United Methodist Connections

Through its longstanding partnerships with The Duke Endowment, the North Carolina Conference of the United Methodist Church, and the Western North Carolina Conference of the United Methodist Church, the Divinity School has created a wide array of programs and initiatives designed to strengthen and enhance the lives and ministries of United Methodists across North Carolina and beyond. On this page, we highlight these United Methodist Connections. See all stories »

Native American churches pull together in the Carolinas

Gary Locklear,  Sandy Plains UMC, Pembroke NC

In the face of widespread poverty, the Lumbee and Pee Dee Indian congregations in North and South Carolina are pulling together to offer hope through a cooperative ministry of the United Methodist Church. 

One church participating in the effort is Sandy Plains UMC in Pembroke, N.C. Though the church has fewer than 100 worshiping members on a given Sunday, Sandy Plains has sent a large proportion of its members into mission. How has this tiny church produced so many leaders?  The undercurrent of support to explore a call at Sandy Plains is emblematic of a larger effort to put laity to work in meaningful ways.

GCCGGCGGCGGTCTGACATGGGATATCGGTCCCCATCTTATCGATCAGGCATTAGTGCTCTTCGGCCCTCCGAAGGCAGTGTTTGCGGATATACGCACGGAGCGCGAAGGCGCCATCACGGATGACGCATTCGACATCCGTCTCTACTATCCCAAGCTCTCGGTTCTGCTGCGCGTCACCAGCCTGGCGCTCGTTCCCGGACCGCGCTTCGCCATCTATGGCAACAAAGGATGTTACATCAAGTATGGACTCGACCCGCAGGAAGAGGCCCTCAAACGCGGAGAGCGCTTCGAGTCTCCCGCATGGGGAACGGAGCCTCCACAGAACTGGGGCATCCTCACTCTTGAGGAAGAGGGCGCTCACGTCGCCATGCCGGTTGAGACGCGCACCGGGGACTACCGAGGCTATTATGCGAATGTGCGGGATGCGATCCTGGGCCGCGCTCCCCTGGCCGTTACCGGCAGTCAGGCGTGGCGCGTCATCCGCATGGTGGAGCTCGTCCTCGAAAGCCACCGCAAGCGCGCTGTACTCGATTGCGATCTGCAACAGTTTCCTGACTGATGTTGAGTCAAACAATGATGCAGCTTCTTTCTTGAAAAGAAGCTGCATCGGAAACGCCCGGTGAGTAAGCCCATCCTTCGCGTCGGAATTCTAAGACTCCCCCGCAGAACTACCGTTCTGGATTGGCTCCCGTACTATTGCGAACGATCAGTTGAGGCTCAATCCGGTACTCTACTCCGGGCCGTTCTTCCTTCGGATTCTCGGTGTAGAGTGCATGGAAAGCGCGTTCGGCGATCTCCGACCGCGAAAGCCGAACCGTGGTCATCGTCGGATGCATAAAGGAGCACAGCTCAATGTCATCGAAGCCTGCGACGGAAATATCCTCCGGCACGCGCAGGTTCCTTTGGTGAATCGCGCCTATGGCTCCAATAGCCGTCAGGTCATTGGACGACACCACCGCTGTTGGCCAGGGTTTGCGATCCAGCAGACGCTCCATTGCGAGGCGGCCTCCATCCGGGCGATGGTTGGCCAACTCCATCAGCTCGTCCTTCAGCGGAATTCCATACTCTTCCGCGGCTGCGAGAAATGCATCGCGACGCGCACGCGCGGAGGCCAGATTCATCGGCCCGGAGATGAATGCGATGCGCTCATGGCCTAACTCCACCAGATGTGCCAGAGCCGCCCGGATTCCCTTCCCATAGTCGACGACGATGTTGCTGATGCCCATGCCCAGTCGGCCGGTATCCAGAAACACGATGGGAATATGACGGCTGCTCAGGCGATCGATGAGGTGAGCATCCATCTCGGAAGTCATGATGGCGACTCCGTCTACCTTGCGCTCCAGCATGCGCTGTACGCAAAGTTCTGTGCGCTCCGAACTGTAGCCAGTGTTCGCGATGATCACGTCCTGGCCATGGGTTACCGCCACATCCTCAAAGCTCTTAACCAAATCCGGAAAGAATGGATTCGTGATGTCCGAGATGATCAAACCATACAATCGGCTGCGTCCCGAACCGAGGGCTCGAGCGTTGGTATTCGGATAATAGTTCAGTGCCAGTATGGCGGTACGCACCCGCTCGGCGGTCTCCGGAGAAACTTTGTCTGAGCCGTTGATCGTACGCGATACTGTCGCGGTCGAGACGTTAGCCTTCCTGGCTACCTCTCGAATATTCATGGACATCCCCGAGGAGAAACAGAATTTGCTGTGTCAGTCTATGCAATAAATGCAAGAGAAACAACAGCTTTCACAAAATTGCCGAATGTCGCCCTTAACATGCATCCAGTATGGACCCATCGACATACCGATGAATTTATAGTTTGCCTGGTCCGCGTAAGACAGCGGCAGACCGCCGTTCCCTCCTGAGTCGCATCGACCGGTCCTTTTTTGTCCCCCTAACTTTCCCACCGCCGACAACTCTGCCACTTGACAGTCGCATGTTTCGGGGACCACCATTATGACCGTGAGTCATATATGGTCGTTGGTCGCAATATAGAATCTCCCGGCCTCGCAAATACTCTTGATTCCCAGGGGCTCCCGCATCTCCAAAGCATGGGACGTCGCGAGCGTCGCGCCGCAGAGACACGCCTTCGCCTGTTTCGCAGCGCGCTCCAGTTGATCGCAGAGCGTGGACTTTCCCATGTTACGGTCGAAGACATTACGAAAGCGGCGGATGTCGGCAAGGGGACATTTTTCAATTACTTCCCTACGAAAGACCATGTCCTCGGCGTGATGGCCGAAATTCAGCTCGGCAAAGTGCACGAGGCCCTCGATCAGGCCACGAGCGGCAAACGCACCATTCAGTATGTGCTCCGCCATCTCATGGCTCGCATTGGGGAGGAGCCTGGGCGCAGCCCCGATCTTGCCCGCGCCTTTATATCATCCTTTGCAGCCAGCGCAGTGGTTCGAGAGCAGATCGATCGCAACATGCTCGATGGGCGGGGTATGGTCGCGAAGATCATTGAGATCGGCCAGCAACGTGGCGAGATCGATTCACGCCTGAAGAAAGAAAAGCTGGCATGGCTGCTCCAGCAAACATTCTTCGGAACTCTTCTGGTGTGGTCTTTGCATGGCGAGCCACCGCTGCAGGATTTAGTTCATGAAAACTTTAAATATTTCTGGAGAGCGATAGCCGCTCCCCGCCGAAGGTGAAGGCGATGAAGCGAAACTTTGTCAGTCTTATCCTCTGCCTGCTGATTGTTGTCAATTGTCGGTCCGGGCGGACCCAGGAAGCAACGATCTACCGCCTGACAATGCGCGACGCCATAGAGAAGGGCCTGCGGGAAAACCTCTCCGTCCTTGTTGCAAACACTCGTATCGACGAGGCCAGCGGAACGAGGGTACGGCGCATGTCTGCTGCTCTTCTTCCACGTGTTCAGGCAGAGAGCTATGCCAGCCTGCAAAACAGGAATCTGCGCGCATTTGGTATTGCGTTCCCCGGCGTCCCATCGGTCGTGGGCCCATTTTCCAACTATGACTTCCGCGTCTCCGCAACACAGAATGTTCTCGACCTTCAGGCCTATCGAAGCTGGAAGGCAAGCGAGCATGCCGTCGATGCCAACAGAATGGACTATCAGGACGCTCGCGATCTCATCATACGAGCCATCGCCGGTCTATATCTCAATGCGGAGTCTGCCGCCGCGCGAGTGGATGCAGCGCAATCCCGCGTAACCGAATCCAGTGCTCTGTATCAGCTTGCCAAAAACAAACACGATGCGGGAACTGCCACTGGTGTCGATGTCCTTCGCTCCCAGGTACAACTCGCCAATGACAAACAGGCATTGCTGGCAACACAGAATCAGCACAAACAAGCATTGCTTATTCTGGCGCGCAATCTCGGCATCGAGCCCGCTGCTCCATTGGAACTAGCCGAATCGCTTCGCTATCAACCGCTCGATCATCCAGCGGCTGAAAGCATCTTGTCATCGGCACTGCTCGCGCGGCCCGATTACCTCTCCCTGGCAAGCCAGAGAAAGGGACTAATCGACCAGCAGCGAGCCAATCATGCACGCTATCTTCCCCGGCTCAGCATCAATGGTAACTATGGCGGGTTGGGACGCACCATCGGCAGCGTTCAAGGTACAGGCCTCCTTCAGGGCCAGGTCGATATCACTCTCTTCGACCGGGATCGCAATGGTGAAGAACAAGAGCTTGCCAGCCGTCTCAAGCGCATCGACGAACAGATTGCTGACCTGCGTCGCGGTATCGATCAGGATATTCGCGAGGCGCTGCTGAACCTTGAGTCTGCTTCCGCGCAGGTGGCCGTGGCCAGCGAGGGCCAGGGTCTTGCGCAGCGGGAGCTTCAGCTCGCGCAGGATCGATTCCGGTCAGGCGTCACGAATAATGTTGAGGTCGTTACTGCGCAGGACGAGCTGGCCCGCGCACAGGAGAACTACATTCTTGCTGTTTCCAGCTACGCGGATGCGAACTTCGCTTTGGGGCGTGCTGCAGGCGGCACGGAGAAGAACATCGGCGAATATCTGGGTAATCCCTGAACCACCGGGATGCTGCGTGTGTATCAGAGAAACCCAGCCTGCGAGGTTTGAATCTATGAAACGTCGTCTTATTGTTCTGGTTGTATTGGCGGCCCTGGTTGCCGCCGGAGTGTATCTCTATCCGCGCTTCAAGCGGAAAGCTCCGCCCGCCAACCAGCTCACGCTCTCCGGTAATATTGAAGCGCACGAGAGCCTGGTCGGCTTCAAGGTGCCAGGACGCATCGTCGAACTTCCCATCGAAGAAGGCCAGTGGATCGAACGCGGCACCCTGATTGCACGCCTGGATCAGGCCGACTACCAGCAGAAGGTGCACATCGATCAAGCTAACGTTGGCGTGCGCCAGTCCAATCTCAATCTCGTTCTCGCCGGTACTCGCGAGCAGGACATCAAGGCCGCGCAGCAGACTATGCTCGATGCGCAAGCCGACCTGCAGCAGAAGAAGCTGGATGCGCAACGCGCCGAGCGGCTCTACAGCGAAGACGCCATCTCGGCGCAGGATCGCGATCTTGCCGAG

Body and Soul

United Methodist Connections

North Carolina’s United Methodist clergy have higher rates of diabetes, arthritis, high blood pressure, angina and asthma than do comparable people in the state, according to a new study published in Obesity, the journal of the Obesity Society.

The study is the first to compare the health of a group of clergy with a similar group in the overall population. Although the data is limited to actively serving North Carolina United Methodist clergy, the results could be instructive for clergy in other denominations and other parts of the country as well.

Plugged in… to the Future

United Methodist Connections

In the 18th century, John Wesley encouraged the opening of Sunday schools to teach illiterate youth. Early in the 21st century, Wesley’s spiritual heirs are continuing his passion for education, reshaping it in remarkable new ways in rural eastern North Carolina.

In Greene County, N.C., Calvary Memorial United Methodist Church is helping eliminate a new form of illiteracy — computer illiteracy.